How media reshapes our consciousness


A related aspect of this discussion is Nicholas Carr’s provocative question – is the Internet making us stupid? See .

This short piece is excerpted from Evan Leatherwood’s essay, the whole of which can be read on his blog: .


Every form of communication invisibly lends its biases to the civilization that employs it.

Five centuries of print have given the world cities, industry, specialization, the middle class, mass literacy, continuous technological and social progress, and widespread democracy.

What kind of civilization can we expect from instantaneous electronic communication?

Marshall McLuhan (credit: Louis Forsedale)

Since McLuhan’s time, we have come to a partial understanding of television’s effects on society.  The Internet’s effects are even more dimly understood, yet the accelerated pace of change in the world demands that we understand them as quickly as possible.  The health of the political discourse is one issue at stake, but the health of our intellectual culture and even our minds themselves may also be at stake.

When Marshall McLuhan first proposed the idea that the dominant medium of communication shapes a society more than the content of its communications, he employed metaphors that foreshadowed neuroscience.  McLuhan said that the habit of reading print on the page promoted the visual sense to a place of unnatural prominence, upsetting its natural equality with the four other senses.  He also said that instantaneous electronic communication activated patterns of thought similar to an “oral” or “tribal” organization of knowledge.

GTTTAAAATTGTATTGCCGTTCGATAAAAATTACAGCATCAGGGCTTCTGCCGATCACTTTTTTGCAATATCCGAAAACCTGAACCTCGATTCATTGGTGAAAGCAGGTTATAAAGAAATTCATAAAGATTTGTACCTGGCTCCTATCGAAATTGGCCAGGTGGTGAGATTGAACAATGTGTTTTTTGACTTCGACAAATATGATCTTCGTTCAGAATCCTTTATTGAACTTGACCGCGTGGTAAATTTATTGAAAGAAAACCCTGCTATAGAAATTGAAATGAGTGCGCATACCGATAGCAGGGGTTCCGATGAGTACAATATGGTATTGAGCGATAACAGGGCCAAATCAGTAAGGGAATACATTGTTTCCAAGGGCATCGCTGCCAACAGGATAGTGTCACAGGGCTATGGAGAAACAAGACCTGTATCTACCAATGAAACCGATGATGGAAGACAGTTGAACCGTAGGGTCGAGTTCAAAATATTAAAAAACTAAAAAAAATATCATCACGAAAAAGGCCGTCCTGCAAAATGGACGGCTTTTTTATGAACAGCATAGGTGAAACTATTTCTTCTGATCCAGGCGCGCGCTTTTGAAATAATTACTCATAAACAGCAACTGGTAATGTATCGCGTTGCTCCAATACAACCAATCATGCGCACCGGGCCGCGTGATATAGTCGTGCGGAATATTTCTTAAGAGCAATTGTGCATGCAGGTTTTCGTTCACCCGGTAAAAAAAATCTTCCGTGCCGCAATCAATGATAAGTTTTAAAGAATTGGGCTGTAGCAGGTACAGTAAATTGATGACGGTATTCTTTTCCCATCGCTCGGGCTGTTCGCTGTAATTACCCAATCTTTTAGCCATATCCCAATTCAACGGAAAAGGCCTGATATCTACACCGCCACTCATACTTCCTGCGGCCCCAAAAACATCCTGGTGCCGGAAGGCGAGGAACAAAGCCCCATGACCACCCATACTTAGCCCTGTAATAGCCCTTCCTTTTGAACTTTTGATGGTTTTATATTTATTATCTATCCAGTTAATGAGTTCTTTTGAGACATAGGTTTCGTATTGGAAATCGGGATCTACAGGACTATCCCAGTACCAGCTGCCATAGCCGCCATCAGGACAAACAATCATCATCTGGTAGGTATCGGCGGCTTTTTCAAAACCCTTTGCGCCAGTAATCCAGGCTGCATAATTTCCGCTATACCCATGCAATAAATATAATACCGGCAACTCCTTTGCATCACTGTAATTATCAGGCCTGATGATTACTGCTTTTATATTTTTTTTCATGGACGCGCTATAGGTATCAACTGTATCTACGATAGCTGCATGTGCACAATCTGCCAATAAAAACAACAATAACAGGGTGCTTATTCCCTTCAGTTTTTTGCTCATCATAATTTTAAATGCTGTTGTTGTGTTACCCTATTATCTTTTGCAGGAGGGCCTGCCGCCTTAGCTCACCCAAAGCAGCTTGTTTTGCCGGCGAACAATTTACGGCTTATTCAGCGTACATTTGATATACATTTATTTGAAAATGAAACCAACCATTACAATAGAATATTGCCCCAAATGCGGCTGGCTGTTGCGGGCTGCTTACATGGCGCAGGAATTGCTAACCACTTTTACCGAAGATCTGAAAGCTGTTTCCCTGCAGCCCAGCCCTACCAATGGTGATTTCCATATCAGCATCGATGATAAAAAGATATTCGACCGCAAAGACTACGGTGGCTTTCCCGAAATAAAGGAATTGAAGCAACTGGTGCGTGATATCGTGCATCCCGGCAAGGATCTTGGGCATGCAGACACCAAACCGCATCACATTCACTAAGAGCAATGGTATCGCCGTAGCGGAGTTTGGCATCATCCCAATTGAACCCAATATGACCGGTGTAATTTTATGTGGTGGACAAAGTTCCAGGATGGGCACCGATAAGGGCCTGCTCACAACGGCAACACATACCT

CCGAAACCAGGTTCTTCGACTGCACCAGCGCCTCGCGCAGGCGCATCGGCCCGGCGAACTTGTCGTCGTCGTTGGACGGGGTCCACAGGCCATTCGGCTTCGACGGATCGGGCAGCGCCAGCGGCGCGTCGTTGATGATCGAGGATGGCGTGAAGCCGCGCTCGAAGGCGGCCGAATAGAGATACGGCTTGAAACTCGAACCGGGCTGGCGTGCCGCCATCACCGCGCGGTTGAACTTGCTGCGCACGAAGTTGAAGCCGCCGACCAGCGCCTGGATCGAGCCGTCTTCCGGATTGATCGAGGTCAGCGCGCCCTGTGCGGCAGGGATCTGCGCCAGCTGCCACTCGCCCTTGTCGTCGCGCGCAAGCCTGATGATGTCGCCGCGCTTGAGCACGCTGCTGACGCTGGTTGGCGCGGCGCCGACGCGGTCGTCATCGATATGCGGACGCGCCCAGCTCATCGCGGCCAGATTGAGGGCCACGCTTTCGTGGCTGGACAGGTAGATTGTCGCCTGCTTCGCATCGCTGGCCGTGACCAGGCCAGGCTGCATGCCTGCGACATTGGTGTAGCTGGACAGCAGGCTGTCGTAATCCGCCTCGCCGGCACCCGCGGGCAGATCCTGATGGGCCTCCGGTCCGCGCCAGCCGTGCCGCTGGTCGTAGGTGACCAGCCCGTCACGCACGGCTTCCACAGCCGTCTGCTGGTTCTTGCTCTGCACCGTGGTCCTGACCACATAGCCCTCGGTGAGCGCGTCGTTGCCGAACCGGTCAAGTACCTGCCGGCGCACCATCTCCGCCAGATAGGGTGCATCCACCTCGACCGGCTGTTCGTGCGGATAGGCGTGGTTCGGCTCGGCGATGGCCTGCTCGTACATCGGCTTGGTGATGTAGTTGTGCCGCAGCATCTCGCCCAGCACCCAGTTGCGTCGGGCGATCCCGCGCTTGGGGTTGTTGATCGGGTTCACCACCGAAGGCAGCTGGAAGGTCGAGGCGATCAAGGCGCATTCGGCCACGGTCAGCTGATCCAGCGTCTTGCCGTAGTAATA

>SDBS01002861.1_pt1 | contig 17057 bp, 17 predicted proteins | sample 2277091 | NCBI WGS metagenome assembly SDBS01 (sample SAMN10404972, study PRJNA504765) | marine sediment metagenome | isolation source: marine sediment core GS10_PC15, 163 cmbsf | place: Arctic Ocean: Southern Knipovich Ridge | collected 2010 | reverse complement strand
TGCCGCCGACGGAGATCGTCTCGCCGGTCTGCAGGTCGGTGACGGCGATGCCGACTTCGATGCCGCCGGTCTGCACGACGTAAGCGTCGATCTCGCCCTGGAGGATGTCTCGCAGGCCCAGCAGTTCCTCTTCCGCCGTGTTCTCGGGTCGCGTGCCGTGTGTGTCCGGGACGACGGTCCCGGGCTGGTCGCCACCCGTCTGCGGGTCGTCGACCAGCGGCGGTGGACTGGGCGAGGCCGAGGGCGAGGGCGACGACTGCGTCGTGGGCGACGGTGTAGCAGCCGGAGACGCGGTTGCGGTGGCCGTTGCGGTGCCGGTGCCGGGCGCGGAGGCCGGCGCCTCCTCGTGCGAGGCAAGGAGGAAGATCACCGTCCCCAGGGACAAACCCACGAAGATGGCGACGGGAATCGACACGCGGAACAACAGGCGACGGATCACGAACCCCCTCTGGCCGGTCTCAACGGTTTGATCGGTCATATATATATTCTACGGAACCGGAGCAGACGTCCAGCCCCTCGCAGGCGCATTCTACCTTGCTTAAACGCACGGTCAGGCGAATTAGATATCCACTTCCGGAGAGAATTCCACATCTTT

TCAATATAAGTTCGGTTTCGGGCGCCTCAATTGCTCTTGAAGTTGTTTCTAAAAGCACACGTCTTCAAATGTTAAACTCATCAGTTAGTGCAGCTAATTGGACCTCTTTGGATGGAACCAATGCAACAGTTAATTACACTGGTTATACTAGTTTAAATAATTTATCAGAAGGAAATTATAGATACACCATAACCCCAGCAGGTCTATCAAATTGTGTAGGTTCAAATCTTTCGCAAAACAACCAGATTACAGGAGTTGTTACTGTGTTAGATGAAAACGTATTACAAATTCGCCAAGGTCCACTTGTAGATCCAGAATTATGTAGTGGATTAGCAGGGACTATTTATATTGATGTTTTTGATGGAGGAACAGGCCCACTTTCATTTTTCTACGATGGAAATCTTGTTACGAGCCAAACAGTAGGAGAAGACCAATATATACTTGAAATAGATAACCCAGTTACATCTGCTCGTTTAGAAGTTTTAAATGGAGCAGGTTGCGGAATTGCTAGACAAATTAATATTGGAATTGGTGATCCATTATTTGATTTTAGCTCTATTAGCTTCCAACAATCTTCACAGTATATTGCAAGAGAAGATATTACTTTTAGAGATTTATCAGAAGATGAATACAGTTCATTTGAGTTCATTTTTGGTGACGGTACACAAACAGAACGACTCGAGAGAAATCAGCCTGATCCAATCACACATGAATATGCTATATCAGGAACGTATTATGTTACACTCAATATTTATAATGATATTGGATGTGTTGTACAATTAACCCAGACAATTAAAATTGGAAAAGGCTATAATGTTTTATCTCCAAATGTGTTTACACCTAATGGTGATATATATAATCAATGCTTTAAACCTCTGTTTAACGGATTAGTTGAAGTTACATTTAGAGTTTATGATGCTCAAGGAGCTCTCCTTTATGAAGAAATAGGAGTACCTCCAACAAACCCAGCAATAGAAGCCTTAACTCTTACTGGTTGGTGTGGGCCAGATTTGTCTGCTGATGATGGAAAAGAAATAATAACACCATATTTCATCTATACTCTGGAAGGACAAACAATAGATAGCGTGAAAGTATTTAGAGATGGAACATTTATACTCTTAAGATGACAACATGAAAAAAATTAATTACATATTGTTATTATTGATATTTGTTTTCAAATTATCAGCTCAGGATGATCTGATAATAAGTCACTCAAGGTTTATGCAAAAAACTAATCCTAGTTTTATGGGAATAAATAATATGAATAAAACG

The conclusions of neuroscientists currently studying the effects of computers on the brain are even more outlandish than McLuhan’s metaphors.  The concept of neuroplasticity argues that our brains at any stage of life are capable of being rewired by repeated activity.  The rewiring can be so fundamental that types of repetitive brain exercise are prescribed as treatment for diseases like schizophrenia and severe brain damage.  As we use the Web more and more, say some neuroscientists, we are literally reprogramming our brains to think in new ways.  And the new ways of thinking displace older ones.  As we learn to multitask, for example, we actually lose the ability to be silent and concentrate deeply on one thing at a time (Carr, 2010).  Not only do important political decisions require deep concentration, but so too does the formation of meaningful personal relationships.

If there is a chance that even some of these ideas prove to be true, then more than just our political discourse is at stake when we ask how new media are affecting society.  We cannot isolate the effects of media to a single realm, like politics or education.  Instead, we have to ask the broader question: “How is media reshaping our consciousness?”

Carr, Nicholas.  The Shallows: What the Internet is Doing to Our Brains. (New York: W. W. Norton & Company, 2010).

About Evan Leatherwood: 

3 Responses to “How media reshapes our consciousness”

  1. 1 Latifah Soetrisno

    nice question! before media produce its text, they will reshape our consciousness first. they reconstruct our mind based on their value.

  1. 1 How media reshapes our consciousness « McLuhan Galaxy | Technology and Society: The Big Questions |
  2. 2 Homepage

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